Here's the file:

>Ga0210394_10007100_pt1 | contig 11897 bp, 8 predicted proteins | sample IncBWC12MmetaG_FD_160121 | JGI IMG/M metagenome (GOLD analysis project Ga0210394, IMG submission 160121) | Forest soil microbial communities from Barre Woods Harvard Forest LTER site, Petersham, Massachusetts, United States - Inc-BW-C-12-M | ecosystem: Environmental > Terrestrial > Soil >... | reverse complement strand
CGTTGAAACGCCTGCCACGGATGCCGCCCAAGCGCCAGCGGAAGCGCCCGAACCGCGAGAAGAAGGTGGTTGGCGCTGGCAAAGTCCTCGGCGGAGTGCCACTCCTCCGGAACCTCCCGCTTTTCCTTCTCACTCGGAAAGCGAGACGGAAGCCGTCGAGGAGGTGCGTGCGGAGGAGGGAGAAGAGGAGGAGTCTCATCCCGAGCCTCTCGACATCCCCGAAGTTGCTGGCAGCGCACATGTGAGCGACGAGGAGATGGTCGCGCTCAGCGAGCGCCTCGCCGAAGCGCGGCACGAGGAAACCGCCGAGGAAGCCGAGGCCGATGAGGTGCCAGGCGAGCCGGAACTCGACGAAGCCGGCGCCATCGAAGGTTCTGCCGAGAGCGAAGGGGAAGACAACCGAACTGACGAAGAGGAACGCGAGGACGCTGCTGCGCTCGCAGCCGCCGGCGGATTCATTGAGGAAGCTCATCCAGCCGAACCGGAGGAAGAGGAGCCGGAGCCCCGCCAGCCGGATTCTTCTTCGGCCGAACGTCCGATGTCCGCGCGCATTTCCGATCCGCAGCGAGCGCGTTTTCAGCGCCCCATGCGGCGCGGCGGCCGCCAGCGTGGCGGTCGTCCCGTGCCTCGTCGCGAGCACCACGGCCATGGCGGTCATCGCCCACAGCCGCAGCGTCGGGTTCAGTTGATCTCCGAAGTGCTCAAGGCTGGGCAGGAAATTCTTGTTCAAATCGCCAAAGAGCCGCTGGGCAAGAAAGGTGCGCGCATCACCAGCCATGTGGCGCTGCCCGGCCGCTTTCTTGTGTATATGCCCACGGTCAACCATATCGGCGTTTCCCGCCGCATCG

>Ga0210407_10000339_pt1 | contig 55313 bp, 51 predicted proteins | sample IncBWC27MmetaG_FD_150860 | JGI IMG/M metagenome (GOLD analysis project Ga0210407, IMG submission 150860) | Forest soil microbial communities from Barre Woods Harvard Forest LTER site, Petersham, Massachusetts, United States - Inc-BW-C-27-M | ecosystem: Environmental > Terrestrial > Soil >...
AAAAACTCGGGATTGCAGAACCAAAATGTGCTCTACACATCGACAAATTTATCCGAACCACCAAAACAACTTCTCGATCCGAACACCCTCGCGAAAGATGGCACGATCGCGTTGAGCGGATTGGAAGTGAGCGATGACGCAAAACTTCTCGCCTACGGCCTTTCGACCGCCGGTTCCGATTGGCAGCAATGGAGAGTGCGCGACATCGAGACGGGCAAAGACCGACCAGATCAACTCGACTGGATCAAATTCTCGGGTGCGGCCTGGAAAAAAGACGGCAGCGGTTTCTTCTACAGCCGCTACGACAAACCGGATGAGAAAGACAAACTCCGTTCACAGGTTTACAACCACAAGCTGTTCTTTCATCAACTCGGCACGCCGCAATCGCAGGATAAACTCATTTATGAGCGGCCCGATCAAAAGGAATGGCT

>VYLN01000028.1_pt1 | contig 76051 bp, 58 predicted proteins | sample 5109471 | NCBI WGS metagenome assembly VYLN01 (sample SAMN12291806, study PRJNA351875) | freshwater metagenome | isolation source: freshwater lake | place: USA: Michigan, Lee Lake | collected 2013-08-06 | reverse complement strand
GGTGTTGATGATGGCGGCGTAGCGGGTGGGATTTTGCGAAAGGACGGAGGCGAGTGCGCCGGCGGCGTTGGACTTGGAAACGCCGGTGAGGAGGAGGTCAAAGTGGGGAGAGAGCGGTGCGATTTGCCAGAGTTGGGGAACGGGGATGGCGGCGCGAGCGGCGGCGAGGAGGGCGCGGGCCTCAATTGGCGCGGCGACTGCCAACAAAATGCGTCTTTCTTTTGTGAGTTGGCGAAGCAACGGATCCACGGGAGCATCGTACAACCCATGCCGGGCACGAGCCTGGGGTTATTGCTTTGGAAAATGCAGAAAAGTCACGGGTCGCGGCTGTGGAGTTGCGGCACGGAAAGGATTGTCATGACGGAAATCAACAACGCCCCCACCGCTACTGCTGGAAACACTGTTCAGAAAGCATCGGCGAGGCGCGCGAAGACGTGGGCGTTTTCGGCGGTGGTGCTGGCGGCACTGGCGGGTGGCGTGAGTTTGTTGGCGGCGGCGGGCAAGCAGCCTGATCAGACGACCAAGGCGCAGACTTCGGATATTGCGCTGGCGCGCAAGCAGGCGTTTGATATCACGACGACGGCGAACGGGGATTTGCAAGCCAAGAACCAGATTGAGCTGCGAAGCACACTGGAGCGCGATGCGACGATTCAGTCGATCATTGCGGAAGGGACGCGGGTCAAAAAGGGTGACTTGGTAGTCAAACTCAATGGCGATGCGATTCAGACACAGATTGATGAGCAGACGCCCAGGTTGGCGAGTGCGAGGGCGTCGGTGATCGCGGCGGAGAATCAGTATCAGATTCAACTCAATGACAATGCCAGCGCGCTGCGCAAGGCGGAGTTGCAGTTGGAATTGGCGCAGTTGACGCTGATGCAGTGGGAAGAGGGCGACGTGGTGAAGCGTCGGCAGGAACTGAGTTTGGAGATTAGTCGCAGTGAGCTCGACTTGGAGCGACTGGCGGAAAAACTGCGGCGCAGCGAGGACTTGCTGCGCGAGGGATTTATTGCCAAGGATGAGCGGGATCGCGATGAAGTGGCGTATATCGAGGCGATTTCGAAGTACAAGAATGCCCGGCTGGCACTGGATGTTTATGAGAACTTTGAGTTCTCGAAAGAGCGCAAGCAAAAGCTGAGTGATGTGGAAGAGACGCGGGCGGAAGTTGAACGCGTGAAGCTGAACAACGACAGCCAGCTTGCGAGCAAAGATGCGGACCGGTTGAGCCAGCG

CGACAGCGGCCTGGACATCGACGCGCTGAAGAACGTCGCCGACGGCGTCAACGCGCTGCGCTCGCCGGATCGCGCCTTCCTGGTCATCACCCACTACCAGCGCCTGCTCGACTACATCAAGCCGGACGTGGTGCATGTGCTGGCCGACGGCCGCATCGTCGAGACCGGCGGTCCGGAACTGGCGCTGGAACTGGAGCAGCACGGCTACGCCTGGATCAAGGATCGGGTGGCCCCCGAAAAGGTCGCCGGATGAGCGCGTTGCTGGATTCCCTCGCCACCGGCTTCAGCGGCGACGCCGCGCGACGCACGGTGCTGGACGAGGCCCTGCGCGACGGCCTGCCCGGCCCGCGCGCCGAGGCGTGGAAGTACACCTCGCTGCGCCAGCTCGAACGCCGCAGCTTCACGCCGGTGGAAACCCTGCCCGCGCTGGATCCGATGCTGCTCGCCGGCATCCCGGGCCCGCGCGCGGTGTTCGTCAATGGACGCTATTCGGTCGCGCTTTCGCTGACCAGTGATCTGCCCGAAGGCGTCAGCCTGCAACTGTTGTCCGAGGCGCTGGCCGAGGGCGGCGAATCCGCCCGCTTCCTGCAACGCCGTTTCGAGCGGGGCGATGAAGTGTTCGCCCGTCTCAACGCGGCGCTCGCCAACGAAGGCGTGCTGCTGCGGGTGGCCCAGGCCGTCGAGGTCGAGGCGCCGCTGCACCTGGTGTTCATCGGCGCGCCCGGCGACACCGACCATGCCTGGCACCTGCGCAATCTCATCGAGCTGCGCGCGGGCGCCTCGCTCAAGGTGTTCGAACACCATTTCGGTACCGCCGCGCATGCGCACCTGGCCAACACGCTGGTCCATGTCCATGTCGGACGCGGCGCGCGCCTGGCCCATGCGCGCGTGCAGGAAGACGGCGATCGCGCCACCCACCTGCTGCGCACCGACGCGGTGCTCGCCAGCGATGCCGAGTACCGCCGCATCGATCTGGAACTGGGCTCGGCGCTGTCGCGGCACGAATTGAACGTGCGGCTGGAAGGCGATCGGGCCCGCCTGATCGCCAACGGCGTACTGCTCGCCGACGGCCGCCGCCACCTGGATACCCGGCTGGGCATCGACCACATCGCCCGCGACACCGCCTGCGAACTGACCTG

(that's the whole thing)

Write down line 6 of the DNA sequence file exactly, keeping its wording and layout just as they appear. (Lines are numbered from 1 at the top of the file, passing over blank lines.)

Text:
GGTGTTGATGATGGCGGCGTAGCGGGTGGGATTTTGCGAAAGGACGGAGGCGAGTGCGCCGGCGGCGTTGGACTTGGAAACGCCGGTGAGGAGGAGGTCAAAGTGGGGAGAGAGCGGTGCGATTTGCCAGAGTTGGGGAACGGGGATGGCGGCGCGAGCGGCGGCGAGGAGGGCGCGGGCCTCAATTGGCGCGGCGACTGCCAACAAAATGCGTCTTTCTTTTGTGAGTTGGCGAAGCAACGGATCCACGGGAGCATCGTACAACCCATGCCGGGCACGAGCCTGGGGTTATTGCTTTGGAAAATGCAGAAAAGTCACGGGTCGCGGCTGTGGAGTTGCGGCACGGAAAGGATTGTCATGACGGAAATCAACAACGCCCCCACCGCTACTGCTGGAAACACTGTTCAGAAAGCATCGGCGAGGCGCGCGAAGACGTGGGCGTTTTCGGCGGTGGTGCTGGCGGCACTGGCGGGTGGCGTGAGTTTGTTGGCGGCGGCGGGCAAGCAGCCTGATCAGACGACCAAGGCGCAGACTTCGGATATTGCGCTGGCGCGCAAGCAGGCGTTTGATATCACGACGACGGCGAACGGGGATTTGCAAGCCAAGAACCAGATTGAGCTGCGAAGCACACTGGAGCGCGATGCGACGATTCAGTCGATCATTGCGGAAGGGACGCGGGTCAAAAAGGGTGACTTGGTAGTCAAACTCAATGGCGATGCGATTCAGACACAGATTGATGAGCAGACGCCCAGGTTGGCGAGTGCGAGGGCGTCGGTGATCGCGGCGGAGAATCAGTATCAGATTCAACTCAATGACAATGCCAGCGCGCTGCGCAAGGCGGAGTTGCAGTTGGAATTGGCGCAGTTGACGCTGATGCAGTGGGAAGAGGGCGACGTGGTGAAGCGTCGGCAGGAACTGAGTTTGGAGATTAGTCGCAGTGAGCTCGACTTGGAGCGACTGGCGGAAAAACTGCGGCGCAGCGAGGACTTGCTGCGCGAGGGATTTATTGCCAAGGATGAGCGGGATCGCGATGAAGTGGCGTATATCGAGGCGATTTCGAAGTACAAGAATGCCCGGCTGGCACTGGATGTTTATGAGAACTTTGAGTTCTCGAAAGAGCGCAAGCAAAAGCTGAGTGATGTGGAAGAGACGCGGGCGGAAGTTGAACGCGTGAAGCTGAACAACGACAGCCAGCTTGCGAGCAAAGATGCGGACCGGTTGAGCCAGCG